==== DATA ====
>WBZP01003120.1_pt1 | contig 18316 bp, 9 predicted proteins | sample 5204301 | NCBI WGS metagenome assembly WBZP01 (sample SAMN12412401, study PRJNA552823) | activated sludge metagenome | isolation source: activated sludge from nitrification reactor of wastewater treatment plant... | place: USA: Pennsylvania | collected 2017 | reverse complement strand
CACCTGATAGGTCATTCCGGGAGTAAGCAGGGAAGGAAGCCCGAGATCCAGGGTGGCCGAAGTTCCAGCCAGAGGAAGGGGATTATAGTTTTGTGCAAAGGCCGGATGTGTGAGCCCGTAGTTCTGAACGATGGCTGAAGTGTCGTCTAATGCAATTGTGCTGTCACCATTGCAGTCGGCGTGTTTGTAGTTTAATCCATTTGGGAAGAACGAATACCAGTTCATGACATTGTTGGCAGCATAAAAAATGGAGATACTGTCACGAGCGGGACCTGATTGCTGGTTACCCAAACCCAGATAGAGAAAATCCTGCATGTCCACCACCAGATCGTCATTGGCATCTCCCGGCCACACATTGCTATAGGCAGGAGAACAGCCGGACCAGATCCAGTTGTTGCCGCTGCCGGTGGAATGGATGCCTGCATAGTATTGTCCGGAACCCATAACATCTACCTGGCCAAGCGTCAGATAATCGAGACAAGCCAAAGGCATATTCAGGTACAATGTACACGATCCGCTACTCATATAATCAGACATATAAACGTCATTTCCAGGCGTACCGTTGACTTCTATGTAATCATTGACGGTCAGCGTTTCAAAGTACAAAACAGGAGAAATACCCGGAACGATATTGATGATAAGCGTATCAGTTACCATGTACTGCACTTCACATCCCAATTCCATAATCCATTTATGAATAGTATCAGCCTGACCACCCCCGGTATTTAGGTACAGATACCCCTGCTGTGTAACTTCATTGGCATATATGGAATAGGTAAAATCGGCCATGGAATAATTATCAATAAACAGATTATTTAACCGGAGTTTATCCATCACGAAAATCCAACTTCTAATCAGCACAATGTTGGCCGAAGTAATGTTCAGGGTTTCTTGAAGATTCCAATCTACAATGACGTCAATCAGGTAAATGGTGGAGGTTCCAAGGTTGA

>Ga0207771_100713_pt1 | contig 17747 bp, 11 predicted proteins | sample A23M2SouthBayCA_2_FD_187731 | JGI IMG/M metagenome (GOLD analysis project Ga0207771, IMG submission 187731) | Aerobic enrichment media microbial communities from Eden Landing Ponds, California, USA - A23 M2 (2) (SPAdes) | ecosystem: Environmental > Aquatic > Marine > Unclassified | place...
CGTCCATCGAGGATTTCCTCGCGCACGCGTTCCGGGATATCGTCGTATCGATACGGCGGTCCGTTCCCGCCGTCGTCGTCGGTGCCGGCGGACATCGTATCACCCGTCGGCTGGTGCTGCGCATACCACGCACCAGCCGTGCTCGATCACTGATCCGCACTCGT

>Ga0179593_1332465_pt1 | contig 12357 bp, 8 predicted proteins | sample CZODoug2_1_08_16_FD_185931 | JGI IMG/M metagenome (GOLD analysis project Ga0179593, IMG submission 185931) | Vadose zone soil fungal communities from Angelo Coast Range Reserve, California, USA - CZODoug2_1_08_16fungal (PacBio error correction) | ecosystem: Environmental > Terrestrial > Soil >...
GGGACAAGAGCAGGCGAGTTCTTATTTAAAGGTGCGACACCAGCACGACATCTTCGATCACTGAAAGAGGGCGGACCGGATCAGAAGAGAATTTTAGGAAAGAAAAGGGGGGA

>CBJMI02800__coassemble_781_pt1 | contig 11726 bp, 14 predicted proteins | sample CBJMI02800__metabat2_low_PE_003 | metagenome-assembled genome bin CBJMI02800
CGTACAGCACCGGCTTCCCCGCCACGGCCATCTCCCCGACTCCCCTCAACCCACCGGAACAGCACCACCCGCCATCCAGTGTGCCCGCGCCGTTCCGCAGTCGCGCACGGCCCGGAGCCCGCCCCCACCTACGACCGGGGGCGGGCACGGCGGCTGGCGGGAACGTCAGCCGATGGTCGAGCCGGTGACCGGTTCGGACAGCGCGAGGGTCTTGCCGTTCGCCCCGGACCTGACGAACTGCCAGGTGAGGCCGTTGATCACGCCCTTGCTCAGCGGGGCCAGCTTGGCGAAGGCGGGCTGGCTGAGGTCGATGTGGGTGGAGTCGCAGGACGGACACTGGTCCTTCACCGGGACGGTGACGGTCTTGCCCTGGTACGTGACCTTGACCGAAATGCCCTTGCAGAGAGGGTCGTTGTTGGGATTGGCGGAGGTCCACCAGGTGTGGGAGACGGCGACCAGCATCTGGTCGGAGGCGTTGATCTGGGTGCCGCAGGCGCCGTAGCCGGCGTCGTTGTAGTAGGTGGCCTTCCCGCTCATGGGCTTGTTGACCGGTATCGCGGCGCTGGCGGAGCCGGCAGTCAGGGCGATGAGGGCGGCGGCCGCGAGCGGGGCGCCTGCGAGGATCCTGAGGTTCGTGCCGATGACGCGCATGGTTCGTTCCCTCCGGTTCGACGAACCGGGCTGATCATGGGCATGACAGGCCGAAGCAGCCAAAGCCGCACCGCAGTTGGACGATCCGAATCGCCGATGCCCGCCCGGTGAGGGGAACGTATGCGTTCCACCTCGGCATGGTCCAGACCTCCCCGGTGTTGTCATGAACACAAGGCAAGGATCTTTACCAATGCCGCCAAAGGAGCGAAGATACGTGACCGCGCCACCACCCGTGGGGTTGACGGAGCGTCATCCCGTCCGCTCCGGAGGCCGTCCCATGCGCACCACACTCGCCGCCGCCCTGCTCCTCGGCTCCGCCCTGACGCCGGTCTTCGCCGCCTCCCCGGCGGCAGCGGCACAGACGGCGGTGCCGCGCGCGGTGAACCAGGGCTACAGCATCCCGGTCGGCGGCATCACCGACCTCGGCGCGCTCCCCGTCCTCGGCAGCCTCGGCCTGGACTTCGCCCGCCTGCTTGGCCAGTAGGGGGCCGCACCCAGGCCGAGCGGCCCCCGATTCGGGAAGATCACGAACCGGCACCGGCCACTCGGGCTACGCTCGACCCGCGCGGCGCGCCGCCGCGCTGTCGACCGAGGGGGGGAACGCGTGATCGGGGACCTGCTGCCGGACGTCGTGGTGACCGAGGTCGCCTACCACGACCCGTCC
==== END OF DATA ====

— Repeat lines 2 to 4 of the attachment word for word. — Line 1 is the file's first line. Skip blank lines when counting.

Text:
CACCTGATAGGTCATTCCGGGAGTAAGCAGGGAAGGAAGCCCGAGATCCAGGGTGGCCGAAGTTCCAGCCAGAGGAAGGGGATTATAGTTTTGTGCAAAGGCCGGATGTGTGAGCCCGTAGTTCTGAACGATGGCTGAAGTGTCGTCTAATGCAATTGTGCTGTCACCATTGCAGTCGGCGTGTTTGTAGTTTAATCCATTTGGGAAGAACGAATACCAGTTCATGACATTGTTGGCAGCATAAAAAATGGAGATACTGTCACGAGCGGGACCTGATTGCTGGTTACCCAAACCCAGATAGAGAAAATCCTGCATGTCCACCACCAGATCGTCATTGGCATCTCCCGGCCACACATTGCTATAGGCAGGAGAACAGCCGGACCAGATCCAGTTGTTGCCGCTGCCGGTGGAATGGATGCCTGCATAGTATTGTCCGGAACCCATAACATCTACCTGGCCAAGCGTCAGATAATCGAGACAAGCCAAAGGCATATTCAGGTACAATGTACACGATCCGCTACTCATATAATCAGACATATAAACGTCATTTCCAGGCGTACCGTTGACTTCTATGTAATCATTGACGGTCAGCGTTTCAAAGTACAAAACAGGAGAAATACCCGGAACGATATTGATGATAAGCGTATCAGTTACCATGTACTGCACTTCACATCCCAATTCCATAATCCATTTATGAATAGTATCAGCCTGACCACCCCCGGTATTTAGGTACAGATACCCCTGCTGTGTAACTTCATTGGCATATATGGAATAGGTAAAATCGGCCATGGAATAATTATCAATAAACAGATTATTTAACCGGAGTTTATCCATCACGAAAATCCAACTTCTAATCAGCACAATGTTGGCCGAAGTAATGTTCAGGGTTTCTTGAAGATTCCAATCTACAATGACGTCAATCAGGTAAATGGTGGAGGTTCCAAGGTTGA

>Ga0207771_100713_pt1 | contig 17747 bp, 11 predicted proteins | sample A23M2SouthBayCA_2_FD_187731 | JGI IMG/M metagenome (GOLD analysis project Ga0207771, IMG submission 187731) | Aerobic enrichment media microbial communities from Eden Landing Ponds, California, USA - A23 M2 (2) (SPAdes) | ecosystem: Environmental > Aquatic > Marine > Unclassified | place...
CGTCCATCGAGGATTTCCTCGCGCACGCGTTCCGGGATATCGTCGTATCGATACGGCGGTCCGTTCCCGCCGTCGTCGTCGGTGCCGGCGGACATCGTATCACCCGTCGGCTGGTGCTGCGCATACCACGCACCAGCCGTGCTCGATCACTGATCCGCACTCGT